Appreciating Calvary!

“And when they were come to the place, which is called Calvary, there they crucified him, and the malefactors, one on the right hand, and the other on the left.” Luke 23:33

When approaching this subject and talking about “Appreciating Calvary,” I am speaking of the finished work of the cross that Christ Himself accomplished in that place.

One of my favorite hymns to sing, written by William Reed Newell, says, “Mercy there was great and grace was free, Pardon there was multiplied to me, There my burdened soul found liberty – At Calvary!”

Calvary is that place we sing of.  Calvary is the place of the skull.  That same Calvary in our beloved hymn is the place which was also known as Golgotha Hill.

It was the place where the condemned were taken.  A place where life was taken.  It was a place of pain, and where life would come to an end.  No one who mounted a cross in that place expected to leave that cross, except by way of death.

And Calvary, a place just outside of the walls of Jerusalem became a place synonymous with that suffering.  It became a place known for its executions.  In that, it also became the place for the most wellknown execution of all time, that our Lord and Savior, Jesus Christ.

Why is this so important?  Because He was, and is, so important.

History doesn’t record the name of others who died on that hill, for many have lost their lives in that place.  Calvary was not new to having blood flow down its hills.  Calvary was not new to having bodies bolstered high on its hill, exposing the shame of the condemned to everyone who walked by.

Calvary was not new to what the torture felt like that was carried out on its hills, but it wasn’t until Jesus became the one who walked up Calvary, His body already dealing with the pain of the scourging and whips; it wasn’t until Jesus, being fully submitted to the Father’s will, laid down His own life on that old rugged beam, that Calvary started to mean more than what it was used for.

I don’t know who died on that hill before Jesus.  And although some try to put names to the two thieves hanging next to Him, the Bible doesn’t mention them by their names (they are only noted by their actions).

But there is only one Man’s actions that made Calvary a significant place in history, and that’s Jesus.  It is only one name that climbed that hill that was worth remembering, and that’s Jesus.  It’s what Jesus did at Calvary that makes us appreciate it.  It is what Jesus performed on the cross on that hill that makes us want to pay attention to it and study it.  We want to know about Calvary because that’s where Jesus died for my sins and yours.

Before Jesus laid on that cross, He said, “Except a corn of wheat fall into the ground and die, it abideth alone: but if it die, it bringeth forth much fruit” (John 12:24).

Before Jesus carried that beam up that hill, He said, “And I, if I be lifted up from the earth, will draw all men unto me.  This he said, signifying what death he should die” (John 12:32-33).

Before one nail ever entered His flesh, He once told His disciples, “Therefore doth my Father love me, because I lay down my life, that I might take it again.  No man taketh it from me, but I lay it down of myself. I have power to lay it down, and I have power to take it again. This commandment have I received of my Father” (John 10:17-18).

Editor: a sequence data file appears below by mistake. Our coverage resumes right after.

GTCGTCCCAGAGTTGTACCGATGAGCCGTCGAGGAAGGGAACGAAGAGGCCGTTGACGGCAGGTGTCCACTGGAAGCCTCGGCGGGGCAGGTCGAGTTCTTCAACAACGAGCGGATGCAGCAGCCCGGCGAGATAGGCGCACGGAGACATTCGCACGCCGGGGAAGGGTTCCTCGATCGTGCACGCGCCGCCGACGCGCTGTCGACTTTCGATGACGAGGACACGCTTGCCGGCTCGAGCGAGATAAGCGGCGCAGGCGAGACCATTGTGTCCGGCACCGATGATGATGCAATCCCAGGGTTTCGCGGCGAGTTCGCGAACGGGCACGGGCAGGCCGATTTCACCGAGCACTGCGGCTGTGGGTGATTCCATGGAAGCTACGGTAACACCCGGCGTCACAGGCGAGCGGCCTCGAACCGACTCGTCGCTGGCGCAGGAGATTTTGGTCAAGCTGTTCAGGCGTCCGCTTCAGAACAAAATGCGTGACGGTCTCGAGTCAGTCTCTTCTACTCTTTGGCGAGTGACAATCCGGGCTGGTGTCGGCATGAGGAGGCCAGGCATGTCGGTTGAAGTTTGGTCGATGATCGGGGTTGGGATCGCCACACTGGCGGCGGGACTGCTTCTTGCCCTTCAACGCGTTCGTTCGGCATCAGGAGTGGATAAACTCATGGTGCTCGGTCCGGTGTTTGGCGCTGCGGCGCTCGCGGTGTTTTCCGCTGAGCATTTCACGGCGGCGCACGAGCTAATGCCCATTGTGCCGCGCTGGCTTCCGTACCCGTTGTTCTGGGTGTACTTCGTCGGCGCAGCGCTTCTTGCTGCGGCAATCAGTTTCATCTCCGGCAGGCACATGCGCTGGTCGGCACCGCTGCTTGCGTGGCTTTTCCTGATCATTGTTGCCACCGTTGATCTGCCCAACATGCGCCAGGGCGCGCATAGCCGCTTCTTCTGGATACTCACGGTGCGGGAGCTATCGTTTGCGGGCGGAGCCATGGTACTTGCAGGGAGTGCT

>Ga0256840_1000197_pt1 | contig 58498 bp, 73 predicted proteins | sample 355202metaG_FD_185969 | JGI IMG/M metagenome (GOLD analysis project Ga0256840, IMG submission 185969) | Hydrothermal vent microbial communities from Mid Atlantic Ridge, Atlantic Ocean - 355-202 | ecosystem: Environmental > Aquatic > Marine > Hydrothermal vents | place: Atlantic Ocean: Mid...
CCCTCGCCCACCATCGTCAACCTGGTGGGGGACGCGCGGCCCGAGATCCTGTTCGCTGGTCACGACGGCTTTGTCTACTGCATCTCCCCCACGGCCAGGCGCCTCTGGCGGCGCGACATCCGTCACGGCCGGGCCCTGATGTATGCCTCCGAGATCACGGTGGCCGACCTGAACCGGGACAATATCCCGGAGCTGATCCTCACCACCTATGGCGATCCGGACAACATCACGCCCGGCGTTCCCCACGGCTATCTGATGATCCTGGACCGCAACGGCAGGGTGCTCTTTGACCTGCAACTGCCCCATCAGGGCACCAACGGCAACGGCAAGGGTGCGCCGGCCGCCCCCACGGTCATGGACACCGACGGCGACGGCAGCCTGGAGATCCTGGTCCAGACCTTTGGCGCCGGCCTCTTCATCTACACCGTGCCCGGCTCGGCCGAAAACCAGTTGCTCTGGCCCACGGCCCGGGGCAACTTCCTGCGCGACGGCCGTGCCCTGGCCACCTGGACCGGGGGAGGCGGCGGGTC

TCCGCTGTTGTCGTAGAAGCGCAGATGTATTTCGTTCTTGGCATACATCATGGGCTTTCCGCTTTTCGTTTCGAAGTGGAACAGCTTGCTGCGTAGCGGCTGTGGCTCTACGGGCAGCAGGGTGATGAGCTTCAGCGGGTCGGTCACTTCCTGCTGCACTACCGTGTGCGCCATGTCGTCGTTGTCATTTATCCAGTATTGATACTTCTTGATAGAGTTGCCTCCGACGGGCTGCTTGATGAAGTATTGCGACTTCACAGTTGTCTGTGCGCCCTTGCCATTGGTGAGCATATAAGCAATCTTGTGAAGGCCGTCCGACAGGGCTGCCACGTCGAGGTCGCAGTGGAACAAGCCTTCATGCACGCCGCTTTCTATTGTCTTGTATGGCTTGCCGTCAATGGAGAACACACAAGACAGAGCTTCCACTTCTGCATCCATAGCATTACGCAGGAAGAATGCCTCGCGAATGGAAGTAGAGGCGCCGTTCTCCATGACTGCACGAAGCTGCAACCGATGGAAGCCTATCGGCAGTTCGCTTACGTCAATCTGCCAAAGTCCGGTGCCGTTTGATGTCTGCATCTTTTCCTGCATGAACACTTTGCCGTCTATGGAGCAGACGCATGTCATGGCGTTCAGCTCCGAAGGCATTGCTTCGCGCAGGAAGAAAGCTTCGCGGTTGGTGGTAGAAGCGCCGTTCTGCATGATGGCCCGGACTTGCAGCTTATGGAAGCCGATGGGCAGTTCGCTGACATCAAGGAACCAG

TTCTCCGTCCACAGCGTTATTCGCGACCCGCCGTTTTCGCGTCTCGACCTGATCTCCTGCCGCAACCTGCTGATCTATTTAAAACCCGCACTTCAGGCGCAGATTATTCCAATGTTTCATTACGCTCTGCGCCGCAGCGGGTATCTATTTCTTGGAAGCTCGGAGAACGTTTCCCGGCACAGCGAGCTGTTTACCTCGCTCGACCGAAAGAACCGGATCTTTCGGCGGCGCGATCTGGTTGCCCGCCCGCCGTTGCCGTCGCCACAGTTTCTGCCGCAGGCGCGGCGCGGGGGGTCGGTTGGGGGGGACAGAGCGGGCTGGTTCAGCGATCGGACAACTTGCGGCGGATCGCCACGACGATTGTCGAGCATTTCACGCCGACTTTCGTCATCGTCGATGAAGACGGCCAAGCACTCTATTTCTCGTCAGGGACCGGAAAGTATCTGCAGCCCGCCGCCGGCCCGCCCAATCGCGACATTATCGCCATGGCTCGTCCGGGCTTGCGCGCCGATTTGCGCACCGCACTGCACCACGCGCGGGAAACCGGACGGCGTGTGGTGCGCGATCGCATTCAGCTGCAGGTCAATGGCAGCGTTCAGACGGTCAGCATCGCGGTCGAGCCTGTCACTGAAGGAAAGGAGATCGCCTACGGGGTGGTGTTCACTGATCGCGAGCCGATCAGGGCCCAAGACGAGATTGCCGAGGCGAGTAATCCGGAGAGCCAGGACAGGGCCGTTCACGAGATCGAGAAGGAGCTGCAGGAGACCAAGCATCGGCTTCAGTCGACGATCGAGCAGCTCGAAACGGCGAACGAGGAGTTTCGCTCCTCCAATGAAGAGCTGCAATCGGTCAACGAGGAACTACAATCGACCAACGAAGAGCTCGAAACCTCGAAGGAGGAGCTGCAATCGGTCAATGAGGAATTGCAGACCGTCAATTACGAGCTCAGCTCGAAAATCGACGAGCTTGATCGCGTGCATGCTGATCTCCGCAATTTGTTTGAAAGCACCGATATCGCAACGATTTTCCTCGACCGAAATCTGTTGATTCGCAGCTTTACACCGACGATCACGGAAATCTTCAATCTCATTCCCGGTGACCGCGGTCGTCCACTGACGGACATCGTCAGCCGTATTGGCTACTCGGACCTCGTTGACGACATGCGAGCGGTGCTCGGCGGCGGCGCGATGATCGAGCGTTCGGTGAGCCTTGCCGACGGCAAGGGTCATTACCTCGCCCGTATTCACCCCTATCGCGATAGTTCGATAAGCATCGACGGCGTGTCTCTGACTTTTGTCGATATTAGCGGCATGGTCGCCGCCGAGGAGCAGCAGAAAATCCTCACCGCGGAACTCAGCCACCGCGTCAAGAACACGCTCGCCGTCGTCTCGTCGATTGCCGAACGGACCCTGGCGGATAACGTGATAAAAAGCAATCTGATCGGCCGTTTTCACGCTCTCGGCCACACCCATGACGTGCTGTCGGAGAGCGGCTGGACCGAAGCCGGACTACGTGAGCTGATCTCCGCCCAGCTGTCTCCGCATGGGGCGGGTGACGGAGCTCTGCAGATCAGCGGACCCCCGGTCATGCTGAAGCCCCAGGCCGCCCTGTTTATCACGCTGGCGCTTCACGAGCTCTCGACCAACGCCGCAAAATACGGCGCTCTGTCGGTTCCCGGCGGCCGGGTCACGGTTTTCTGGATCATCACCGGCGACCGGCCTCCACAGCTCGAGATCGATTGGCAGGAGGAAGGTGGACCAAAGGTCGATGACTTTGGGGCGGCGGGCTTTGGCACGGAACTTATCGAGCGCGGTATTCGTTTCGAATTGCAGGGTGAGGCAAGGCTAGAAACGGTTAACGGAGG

Before He was sentenced to death, Jesus confidently told Pilate, “Thou couldest have no power at all against me, except it were given thee from above. . .” (John 19:11).  You are not taking My life from Me!  I know what I came to Calvary to do!  I came to Calvary, at this appointed time, in this appointed place, to do the will of My Father!   Before the foundation of the world, I was appointed here to offer mankind so much more, and Calvary was the place to make it all happen.

Calvary is the place of fulfillment.  Calvary is the place where the Passover Lamb was sacrificed.  Calvary was the place where things would be different now.  Calvary was the place where all things would be made new.  All because of what Jesus did on Calvary!

There, He hung and bled.  There, He cried out and died.  Because of what happened there, the veil was torn, the dead were raised, and souls would be released from eternal bondage, and so much more!

How much more, you may ask?  Let me show you what Jesus, Himself said from that place on Calvary.

On Calvary, Jesus showed us what true forgiveness looks like, saying, “Father, forgive them, for they know not what they do.”  Instead of ranting and raving; instead of cursing and trying to get even; instead of hating those who put Him on the cross, Jesus prays to the Father for their forgiveness.

The pain He was feeling would not stop until He did.  Even when His body is finally put in the grave, the unbelievers would still be mocking Him, but He didn’t let that deter Him, His heart was set on forgiveness!

On Calvary, Jesus also gave the offer of something better.  The offer of heaven was given to the repentant thief.  Jesus said from the cross, “Verily I say unto thee, Today shalt thou be with me in paradise” (Luke 23:43).  While He was losing His life, Jesus showed just how important souls are to Him.  Heaven is waiting for those who believe!  Heaven is yours if you are repentant!  What this world throws at you does not have the final say!  The promise is there!  The promise is for us.  There is a place referred to as Paradise and Jesus offered it to this previous sinner.

Your sins do not have to keep you where you are!  Jesus showed us on Calvary, that there is something better waiting for us ahead!  “Eye hath not seen, nor ear heard, neither have entered into the heart of man, the things which God hath prepared for them that love him” (1 Corinthians 2:9).  Calvary showed us, that something better is waiting on the horizon!